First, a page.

Alleles are one or two forms of the same gene. Plants and animals have two alleles for each trait. Only the dominant allele is noticed. If a recessive gene develops a mutation, it won't affect the species until members of the species receive two of the recessive, mutant genes. Even after the mutation becomes apparent, it may not be absolutely positive or negative. After all, some traits are good in one situation and bad in another. For example, vegetables can be large or small. Large vegetables may be tougher and overtake smaller ones when growing wild. Smaller vegetables usually are tastier, however, so farmers prefer to grow smaller varieties.
Theoretically, genes mutate very slowly, over long periods of time. As the mutations become more pronounced and the mutated members of the species reproduce, they slowly become significantly different from the original species. At some point the mutated members of the species may be so different that they're a unique species. In reality, however, if you were to take a bunch of poodles and isolate them for a number of years so that any mutations would be propagated through interbreeding, over time, they might not be compatible with other poodles - - or even other dogs. You might have a new distinct species.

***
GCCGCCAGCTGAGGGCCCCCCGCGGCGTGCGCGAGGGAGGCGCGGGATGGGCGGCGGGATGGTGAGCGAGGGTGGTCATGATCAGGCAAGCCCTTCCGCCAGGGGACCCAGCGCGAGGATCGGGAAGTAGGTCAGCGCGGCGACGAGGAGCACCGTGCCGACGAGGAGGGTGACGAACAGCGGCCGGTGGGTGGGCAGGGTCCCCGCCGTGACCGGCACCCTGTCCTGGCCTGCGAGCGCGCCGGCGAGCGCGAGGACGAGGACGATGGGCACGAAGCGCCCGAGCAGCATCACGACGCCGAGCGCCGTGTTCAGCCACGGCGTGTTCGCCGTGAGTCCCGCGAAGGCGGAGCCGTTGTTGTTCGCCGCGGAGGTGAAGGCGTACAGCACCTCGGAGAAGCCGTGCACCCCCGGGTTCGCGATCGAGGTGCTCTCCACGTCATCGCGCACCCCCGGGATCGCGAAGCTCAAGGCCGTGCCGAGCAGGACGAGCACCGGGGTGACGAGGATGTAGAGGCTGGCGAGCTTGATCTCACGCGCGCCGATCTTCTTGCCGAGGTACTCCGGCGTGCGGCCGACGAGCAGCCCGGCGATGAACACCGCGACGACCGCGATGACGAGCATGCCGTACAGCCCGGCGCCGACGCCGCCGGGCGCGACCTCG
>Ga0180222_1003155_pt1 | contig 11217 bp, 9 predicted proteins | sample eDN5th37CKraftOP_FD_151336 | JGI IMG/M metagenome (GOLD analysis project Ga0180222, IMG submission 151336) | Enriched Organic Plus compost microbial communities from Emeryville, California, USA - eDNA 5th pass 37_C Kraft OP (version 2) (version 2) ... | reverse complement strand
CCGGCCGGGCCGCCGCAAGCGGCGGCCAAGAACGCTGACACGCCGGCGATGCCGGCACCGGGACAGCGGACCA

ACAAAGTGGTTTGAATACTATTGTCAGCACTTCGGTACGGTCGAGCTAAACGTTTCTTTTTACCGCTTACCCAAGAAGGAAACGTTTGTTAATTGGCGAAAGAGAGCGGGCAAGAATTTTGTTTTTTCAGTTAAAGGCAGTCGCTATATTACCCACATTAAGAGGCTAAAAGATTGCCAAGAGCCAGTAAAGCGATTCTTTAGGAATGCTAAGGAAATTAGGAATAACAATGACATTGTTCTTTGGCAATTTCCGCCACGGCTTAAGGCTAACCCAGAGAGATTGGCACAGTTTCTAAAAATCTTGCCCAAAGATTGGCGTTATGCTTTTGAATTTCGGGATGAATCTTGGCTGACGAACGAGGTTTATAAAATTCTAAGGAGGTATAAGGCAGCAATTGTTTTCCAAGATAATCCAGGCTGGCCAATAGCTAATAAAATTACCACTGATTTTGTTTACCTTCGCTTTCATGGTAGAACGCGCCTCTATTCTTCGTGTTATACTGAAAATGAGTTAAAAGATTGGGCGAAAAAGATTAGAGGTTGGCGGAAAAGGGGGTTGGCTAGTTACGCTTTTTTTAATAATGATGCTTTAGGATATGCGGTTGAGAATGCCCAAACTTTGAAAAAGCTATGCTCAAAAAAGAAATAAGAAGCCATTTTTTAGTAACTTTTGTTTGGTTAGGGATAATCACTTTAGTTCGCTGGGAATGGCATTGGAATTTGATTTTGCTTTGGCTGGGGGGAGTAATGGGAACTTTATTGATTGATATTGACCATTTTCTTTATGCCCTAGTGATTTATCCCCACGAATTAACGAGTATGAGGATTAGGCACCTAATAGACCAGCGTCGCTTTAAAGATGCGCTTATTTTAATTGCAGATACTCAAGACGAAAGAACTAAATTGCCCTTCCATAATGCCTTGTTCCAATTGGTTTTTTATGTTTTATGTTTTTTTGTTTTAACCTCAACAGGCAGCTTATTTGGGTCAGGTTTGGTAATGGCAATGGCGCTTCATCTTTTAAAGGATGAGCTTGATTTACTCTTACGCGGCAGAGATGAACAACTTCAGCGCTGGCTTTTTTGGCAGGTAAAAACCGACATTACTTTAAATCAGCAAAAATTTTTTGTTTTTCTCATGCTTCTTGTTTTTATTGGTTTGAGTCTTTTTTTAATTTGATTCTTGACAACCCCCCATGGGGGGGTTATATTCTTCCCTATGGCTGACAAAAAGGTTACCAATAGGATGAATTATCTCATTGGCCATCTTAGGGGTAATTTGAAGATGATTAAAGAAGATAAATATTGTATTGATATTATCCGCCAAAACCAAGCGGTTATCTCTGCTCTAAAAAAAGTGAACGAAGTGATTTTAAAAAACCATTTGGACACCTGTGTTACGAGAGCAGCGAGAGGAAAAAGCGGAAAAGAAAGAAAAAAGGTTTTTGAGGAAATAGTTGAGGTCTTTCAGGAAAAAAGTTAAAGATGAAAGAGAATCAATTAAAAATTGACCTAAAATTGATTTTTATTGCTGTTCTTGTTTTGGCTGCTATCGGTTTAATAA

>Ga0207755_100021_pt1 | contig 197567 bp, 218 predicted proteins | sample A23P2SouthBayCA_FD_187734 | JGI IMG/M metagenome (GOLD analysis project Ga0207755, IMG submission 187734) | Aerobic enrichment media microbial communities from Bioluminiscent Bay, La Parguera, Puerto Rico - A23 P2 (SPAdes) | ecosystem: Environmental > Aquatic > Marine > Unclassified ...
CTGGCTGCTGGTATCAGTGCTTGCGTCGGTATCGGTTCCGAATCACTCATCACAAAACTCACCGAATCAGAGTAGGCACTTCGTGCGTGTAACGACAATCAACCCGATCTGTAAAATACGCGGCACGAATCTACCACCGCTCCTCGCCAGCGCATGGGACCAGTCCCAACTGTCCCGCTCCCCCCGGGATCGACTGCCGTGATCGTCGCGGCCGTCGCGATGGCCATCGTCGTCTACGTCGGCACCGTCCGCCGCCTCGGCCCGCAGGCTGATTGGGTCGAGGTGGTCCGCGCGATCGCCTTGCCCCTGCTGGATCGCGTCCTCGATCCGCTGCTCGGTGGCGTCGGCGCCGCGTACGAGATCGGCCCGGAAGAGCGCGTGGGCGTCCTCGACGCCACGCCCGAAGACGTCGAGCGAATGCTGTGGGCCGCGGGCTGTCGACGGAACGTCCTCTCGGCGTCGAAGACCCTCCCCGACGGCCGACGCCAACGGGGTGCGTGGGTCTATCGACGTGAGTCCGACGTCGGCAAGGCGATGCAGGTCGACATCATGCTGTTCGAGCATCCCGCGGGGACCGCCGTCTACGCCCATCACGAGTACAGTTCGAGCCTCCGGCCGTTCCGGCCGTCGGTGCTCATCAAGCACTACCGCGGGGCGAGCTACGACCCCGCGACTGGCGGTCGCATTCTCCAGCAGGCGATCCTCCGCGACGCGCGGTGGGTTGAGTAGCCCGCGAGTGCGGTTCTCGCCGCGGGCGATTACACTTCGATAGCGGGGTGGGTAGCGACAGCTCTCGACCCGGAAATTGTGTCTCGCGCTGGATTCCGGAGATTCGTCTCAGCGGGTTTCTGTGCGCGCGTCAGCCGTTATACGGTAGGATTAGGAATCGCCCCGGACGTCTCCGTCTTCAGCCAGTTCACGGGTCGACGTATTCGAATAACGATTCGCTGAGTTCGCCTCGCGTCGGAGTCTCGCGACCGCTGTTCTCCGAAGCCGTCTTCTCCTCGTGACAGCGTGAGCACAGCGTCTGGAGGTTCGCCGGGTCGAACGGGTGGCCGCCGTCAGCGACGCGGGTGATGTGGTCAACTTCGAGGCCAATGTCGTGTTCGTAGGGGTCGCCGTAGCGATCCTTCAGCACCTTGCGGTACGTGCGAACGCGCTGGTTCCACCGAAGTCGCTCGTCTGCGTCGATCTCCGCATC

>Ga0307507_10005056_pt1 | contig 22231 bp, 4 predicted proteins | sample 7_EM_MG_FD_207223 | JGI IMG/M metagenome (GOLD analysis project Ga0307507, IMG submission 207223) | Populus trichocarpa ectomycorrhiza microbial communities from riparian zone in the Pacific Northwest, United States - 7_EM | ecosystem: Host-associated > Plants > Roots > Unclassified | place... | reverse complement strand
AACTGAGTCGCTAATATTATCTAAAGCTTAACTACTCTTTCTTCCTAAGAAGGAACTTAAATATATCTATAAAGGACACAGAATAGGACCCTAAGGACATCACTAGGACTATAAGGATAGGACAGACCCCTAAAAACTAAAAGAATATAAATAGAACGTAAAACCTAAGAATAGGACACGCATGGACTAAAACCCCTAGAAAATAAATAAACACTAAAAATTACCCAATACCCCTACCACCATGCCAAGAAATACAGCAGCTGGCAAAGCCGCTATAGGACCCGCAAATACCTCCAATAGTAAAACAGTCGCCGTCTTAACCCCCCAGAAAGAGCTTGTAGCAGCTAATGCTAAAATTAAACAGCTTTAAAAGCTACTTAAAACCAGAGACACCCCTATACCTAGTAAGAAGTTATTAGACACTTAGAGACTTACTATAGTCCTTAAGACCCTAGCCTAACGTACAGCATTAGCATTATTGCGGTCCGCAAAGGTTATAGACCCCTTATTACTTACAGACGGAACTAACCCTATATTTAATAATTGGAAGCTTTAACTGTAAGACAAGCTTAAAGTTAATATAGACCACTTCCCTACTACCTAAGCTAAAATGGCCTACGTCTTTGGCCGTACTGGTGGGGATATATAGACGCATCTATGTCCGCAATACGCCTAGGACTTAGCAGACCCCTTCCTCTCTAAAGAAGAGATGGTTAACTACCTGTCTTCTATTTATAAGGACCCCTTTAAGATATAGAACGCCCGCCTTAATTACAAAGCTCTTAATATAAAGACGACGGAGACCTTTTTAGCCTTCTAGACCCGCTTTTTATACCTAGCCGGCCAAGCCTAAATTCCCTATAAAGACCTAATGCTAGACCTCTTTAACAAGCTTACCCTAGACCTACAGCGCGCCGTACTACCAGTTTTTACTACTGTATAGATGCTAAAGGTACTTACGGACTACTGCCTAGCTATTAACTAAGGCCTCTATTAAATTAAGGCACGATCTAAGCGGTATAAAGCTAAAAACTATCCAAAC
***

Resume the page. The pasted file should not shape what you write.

One cornerstone of evolutionary theory is that species can spontaneously develop new chromosomes. This doesn't seem to bear out, however. After all, no new species seem to have appeared in the past hundreds of years. Scientists are trying to find concrete evidence of this theory by studying transposons, which are genes that can move from one chromosome to another. Transposons also can copy themselves onto different chromosomes. Scientists also are researching whether polyploidy, or the process by which a chromosome duplicates itself, might have played a role in the evolution of different species. Polyploidy allows for the duplication of all of an organism's chromosomes. Plants often undergo polyploidy, which is why plants can have 100 chromosomes.
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